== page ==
PNN: Scholarship PhDs don’t have much freedom after all
The PhD Network Netherlands (PNN) says so in a new report based on a survey of more than four thousand PhDs in the Netherlands. One important factor that impacts the freedom of scholarship PhDs is where the money for their research comes from: whether it’s from the first flow of funds or from external financiers. The discipline is another deciding factor: people doing a PhD at the arts or law departments have a lot of freedom, while PhDs in the scientific fields do not.
Groningen Graduate Schools project manager Marjan Koopmans says scholarship PhDs’ increased freedom lies mainly in the themes of their research proposal. ‘It’s true there’s less of a difference in the actual implementation’, she says. ‘But scholarship PhDs can decide their own hours and go on vacation whenever they want.’
She also points out that the PNN survey isn’t representative. ‘All in all, 120 regular UG PhDs and sixty scholarship PhDs filled it out.’ She says the low number of respondents and the fact that the PNN used its own channels to disseminate the survey could have influenced the results.
The PNN also asked respondents about the quality of their supervision. Overall, PhDs are fairly happy with their everyday manager, who usually isn’t their promotion supervisor or co-supervisor. They give their managers a mean grade of 7.3. Many PhDs do feel like they’re being pressured, with 43 percent saying so. In 21 percent of these cases, PhDs feel their work stress is being trivialised.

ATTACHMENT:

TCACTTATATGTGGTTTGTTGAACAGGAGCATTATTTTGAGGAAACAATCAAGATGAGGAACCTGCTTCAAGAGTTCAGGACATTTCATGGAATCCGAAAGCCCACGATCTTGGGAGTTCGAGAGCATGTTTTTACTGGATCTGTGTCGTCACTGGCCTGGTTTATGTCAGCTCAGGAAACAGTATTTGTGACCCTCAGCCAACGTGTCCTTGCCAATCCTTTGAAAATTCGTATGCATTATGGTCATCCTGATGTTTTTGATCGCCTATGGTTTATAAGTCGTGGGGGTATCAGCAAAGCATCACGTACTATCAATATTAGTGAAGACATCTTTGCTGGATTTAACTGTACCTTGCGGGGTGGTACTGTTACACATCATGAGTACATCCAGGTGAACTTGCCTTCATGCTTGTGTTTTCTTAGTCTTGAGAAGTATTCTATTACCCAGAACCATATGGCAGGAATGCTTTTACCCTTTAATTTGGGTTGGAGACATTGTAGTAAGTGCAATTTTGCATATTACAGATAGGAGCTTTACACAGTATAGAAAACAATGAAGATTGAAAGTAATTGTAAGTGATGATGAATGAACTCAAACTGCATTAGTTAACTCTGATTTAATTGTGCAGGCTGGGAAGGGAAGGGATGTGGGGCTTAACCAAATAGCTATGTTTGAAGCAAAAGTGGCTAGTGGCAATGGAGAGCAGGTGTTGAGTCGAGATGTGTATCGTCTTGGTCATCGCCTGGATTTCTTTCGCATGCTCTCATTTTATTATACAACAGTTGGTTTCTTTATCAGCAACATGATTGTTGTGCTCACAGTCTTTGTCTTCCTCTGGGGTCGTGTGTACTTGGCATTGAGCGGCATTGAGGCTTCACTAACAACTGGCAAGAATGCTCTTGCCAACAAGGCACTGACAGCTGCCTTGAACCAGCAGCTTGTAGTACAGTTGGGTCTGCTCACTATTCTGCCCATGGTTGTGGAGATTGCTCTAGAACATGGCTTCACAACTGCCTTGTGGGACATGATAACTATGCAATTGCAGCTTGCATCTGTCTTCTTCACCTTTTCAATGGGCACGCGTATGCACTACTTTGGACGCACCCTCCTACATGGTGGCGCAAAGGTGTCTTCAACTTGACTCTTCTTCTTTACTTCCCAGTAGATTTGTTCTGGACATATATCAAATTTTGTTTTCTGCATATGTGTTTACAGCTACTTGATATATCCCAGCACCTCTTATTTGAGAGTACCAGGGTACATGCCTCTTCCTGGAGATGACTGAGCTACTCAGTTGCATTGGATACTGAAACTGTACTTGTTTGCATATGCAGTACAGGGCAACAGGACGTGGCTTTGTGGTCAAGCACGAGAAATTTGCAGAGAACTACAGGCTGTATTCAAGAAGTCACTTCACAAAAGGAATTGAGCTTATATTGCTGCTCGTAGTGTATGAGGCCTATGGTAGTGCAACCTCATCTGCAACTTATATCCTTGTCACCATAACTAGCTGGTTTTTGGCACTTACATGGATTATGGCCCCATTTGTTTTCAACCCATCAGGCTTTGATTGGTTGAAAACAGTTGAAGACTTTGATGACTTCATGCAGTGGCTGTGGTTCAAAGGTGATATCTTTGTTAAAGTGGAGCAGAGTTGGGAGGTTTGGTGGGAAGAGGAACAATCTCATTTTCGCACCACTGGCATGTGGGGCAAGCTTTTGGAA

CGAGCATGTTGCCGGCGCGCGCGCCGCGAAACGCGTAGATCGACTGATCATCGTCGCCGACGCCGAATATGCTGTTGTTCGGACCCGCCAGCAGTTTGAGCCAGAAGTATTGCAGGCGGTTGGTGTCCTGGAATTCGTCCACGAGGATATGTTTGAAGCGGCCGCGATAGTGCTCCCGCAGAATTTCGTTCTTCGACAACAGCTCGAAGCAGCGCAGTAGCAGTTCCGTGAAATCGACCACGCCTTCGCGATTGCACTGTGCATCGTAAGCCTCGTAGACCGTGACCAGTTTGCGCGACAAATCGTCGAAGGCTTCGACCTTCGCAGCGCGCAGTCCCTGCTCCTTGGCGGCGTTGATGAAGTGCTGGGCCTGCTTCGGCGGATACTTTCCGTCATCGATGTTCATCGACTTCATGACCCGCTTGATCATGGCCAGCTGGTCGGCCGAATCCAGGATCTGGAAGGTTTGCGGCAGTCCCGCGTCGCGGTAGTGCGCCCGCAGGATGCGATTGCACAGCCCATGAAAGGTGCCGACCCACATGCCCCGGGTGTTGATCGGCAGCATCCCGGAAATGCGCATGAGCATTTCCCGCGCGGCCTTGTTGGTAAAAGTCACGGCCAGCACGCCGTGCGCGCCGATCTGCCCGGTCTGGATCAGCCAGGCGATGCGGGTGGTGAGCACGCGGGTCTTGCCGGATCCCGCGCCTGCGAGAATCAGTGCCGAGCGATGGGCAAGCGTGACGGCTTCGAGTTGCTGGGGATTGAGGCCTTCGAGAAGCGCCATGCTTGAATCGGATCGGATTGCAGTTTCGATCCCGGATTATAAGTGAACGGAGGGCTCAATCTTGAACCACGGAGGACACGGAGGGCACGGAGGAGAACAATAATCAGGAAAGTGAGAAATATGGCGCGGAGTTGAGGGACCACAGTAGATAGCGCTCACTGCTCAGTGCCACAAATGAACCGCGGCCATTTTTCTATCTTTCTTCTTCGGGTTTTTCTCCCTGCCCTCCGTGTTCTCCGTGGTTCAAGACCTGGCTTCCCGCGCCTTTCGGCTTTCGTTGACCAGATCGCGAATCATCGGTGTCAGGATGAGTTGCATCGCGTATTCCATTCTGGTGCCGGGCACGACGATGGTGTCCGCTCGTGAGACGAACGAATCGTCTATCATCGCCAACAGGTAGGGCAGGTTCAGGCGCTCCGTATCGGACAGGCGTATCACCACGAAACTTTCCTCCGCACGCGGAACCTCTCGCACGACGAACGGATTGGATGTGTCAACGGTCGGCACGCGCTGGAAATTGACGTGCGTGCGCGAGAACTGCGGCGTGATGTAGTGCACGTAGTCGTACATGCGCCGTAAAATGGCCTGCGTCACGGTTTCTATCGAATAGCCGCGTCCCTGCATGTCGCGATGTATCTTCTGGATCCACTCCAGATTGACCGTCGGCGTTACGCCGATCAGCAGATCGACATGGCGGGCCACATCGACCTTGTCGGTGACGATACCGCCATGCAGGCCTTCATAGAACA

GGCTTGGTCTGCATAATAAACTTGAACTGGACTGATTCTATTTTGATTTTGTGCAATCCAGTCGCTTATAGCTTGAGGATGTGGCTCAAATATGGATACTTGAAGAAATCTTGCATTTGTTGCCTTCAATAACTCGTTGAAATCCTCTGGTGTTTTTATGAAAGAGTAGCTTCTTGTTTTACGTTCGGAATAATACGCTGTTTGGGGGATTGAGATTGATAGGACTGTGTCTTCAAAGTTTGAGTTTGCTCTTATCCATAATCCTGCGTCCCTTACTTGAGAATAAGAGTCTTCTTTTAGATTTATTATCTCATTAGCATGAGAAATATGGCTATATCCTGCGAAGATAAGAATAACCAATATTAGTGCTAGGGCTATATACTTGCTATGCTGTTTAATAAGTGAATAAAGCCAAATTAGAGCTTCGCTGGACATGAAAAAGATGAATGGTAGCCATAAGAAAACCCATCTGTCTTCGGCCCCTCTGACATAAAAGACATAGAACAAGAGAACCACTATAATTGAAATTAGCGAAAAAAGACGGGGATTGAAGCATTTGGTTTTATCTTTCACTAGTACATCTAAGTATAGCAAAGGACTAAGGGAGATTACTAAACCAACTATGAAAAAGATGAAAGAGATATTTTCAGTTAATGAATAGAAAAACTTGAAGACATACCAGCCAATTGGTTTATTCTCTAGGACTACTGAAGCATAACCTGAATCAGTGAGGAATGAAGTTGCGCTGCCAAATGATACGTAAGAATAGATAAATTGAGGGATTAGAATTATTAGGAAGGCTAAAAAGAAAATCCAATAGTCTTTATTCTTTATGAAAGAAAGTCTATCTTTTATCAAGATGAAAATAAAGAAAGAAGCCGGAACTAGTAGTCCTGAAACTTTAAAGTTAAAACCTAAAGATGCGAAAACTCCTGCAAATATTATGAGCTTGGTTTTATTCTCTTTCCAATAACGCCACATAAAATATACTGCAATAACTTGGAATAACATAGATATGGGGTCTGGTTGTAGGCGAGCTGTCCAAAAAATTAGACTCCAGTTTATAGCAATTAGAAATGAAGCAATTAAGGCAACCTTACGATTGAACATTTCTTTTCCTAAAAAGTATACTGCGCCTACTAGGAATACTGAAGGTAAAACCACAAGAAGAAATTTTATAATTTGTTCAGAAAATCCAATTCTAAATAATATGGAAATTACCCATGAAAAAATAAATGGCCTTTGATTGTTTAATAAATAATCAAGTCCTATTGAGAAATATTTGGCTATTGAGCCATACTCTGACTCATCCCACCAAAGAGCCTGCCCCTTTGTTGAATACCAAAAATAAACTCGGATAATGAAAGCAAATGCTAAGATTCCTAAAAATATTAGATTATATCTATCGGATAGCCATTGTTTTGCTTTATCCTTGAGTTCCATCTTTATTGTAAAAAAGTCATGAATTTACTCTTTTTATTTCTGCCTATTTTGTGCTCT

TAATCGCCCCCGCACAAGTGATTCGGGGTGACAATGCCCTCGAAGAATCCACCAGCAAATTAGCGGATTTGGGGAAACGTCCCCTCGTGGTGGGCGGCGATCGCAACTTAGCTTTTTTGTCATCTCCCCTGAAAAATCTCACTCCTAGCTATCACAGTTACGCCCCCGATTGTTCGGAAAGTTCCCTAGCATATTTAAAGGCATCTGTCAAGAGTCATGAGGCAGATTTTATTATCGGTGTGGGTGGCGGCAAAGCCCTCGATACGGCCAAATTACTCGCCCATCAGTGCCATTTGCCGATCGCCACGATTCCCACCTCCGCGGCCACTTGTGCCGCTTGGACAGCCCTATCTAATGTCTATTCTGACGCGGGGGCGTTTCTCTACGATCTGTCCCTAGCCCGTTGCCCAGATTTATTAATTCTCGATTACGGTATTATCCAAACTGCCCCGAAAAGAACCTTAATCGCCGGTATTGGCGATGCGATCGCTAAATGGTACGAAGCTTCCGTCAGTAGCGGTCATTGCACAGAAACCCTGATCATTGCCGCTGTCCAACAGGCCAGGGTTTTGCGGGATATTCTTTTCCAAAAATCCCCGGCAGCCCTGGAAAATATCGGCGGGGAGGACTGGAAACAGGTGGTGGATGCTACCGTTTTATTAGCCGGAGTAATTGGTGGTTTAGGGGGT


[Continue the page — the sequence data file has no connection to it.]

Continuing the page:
Supervisors also tend to contact them at night and on weekends. 13 percent of respondents said they felt pressured to take on extra work. Supervisors also want to be credited as co-authors on papers when their contribution has been minimal.
The PNN argues that everyday managers who are doing a good job should get the recognition they deserve. One way would be to give them the right to do a PhD, since currently only professors are allowed to do so. The PNN also proposes to set up independent procedures to allow PhDs to address problems.
Koopmans doesn’t think allowing managers to do a PhD will solve any of the issues. According to her, it’s easier for scholarship PhDs to switch managers, which the survey results show has its own issues. ‘I’ve had it happen a few times. It’s not something people do because they want to, since it’s a hassle, but they have a personal scholarship which makes it easier.’
Finally, the PNN calls for an end to the Experiment Promotieonderwijs, also known as the ‘scholarship PhD experiment’. ‘The only advantage to this system was supposed to be the increased freedom PhDs had in their projects. But this advantage never materialised’, the PNN writes.